5 Biblical Truths About Pastoral Retirement

At first glance, the Bible seems to be silent on the subject of retirement. However, the scriptures do contain a detailed account regarding the retirement of the priests who facilitated worship and ministry surrounding the temple. The Israelite tribe of Levi was set apart to be priests and facilitators of worship in the Jewish temple (Numbers 3:5-11). In addition to giving meticulous details about their job description, God also gave Moses instructions concerning a plan for their retirement from active service.

23The Lord said to Moses, 24“This applies to the Levites: Men twenty-five years old or more shall come to take part in the work at the tent of meeting, 25but at the age of fifty, they must retire from their regular service and work no longer. 26They may assist their brothers in performing their duties at the tent of meeting, but they themselves must not do the work. This, then, is how you are to assign the responsibilities of the Levites” (Numbers 8:23-26 NIV).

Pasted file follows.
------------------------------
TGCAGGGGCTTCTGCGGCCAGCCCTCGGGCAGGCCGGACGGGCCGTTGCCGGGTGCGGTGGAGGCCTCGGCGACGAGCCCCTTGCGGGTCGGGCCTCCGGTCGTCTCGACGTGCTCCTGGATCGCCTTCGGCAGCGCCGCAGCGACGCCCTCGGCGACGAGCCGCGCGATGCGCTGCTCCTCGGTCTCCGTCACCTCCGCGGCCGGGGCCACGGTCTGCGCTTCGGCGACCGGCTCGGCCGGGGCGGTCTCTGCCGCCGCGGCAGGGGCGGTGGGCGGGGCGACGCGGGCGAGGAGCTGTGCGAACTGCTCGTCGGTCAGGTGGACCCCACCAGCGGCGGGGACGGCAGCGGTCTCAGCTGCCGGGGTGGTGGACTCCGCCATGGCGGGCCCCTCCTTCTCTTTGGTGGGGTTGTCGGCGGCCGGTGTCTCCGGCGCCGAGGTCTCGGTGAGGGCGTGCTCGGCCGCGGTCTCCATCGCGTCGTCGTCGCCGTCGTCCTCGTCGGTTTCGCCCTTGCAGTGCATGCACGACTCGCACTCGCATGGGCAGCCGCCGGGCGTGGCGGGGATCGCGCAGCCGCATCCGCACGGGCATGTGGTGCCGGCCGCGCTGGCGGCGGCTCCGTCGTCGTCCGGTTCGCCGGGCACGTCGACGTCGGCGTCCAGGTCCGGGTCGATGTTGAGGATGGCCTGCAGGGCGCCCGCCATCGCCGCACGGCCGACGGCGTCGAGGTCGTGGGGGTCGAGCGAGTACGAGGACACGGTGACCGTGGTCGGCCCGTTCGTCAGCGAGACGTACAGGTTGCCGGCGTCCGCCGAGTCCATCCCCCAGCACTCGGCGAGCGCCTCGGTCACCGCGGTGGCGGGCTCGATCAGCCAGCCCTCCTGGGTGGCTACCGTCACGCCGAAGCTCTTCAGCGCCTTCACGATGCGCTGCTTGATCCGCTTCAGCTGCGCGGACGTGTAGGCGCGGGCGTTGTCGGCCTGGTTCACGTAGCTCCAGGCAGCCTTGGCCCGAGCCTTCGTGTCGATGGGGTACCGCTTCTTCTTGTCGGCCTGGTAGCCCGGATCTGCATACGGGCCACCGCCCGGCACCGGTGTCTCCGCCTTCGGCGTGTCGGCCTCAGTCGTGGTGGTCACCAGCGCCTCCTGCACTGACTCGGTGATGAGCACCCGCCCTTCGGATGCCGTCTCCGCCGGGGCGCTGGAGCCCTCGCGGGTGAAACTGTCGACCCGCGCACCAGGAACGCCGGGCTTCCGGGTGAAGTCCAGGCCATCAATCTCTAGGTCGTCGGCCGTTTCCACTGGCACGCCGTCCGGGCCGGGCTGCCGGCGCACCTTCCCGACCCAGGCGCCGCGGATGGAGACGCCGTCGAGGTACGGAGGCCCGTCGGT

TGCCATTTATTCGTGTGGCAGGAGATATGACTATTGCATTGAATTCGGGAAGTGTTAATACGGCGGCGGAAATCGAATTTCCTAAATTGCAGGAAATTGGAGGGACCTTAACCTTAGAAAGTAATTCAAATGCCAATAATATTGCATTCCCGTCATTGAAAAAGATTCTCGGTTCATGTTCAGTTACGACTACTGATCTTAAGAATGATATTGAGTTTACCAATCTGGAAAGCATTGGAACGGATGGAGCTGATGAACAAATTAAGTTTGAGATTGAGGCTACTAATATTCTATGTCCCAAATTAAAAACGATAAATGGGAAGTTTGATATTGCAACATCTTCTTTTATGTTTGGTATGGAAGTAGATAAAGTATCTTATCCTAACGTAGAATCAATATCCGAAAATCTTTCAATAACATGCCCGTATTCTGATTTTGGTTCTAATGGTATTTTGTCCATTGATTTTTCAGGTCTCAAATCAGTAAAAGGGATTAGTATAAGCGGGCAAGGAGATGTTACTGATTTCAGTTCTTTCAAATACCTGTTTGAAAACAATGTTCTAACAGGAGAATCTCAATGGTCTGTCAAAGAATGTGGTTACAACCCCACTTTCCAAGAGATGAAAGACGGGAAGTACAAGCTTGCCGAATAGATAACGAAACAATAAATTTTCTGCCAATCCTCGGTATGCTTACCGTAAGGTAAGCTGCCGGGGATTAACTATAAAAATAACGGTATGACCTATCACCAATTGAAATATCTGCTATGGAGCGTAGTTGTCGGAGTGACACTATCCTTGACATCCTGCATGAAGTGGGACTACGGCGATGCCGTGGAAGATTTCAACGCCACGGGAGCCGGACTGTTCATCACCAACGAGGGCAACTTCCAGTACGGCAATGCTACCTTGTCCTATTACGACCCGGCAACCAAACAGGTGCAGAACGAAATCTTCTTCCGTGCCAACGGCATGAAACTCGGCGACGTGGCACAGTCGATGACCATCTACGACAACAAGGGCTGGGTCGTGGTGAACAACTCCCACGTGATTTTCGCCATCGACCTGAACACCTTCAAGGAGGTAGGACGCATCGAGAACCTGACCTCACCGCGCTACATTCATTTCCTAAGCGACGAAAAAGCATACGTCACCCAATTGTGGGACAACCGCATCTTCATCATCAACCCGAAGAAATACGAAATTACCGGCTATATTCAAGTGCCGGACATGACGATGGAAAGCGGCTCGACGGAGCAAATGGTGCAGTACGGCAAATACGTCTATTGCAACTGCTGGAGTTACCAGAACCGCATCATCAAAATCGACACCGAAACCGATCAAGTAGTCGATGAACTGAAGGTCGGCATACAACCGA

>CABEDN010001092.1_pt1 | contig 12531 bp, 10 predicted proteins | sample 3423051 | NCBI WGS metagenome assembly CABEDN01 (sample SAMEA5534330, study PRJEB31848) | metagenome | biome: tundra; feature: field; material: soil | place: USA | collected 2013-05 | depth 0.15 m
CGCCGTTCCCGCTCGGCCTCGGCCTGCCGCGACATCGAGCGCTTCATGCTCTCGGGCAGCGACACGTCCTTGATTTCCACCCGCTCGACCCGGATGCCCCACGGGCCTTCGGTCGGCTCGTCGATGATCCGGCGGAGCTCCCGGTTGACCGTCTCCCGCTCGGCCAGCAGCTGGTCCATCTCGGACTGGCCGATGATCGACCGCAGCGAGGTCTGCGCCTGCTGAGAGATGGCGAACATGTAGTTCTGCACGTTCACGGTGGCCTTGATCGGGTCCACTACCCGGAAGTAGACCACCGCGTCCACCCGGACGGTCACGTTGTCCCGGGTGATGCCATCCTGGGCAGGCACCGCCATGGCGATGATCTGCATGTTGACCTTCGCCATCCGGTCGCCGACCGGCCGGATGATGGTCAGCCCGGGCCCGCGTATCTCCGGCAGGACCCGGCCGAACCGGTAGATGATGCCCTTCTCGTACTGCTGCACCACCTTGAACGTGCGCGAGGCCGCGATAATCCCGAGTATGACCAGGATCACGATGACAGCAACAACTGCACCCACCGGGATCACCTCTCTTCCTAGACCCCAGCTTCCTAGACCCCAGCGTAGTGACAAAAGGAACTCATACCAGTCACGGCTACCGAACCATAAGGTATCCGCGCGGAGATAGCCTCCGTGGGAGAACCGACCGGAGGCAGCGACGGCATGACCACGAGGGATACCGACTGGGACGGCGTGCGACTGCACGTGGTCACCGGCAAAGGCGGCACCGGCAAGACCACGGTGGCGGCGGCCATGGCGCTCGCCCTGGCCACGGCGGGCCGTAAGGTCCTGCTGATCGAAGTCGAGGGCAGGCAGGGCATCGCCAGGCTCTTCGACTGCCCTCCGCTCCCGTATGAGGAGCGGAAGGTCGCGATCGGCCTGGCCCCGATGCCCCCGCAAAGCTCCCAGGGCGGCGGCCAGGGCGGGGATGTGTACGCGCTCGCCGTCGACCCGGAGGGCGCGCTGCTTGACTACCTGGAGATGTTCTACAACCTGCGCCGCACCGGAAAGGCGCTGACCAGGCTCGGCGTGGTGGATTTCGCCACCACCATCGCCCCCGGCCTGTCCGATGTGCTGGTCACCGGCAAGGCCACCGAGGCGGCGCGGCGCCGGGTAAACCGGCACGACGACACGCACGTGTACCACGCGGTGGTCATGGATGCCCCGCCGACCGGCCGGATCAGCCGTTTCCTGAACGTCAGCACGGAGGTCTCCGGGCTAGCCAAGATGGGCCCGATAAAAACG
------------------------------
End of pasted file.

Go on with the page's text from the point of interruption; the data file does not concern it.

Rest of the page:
The ministry of a Levitical priest was extremely demanding, especially during the time when the tabernacle was portable. In addition to overseeing the furnishings of the tabernacle and facilitating community worship, the Levites were also responsible for setting up, dismantling, and carrying all the fixtures for the tabernacle. This would include the Ark of the Covenant, the lampstand, the altar of incense, and many other pieces of furniture that were part of the portable tabernacle. Being a member of the nation’s ministerial community was hard manual labor and the kind of work that younger men would be more suitable for than older males. In a way, the prescribed retirement plan for the Levites was God’s gracious provision for them after decades of faithful service. It appears that after the age of 50, their ministry transitioned into a mentoring role and a break from the more demanding tasks associated with priestly service.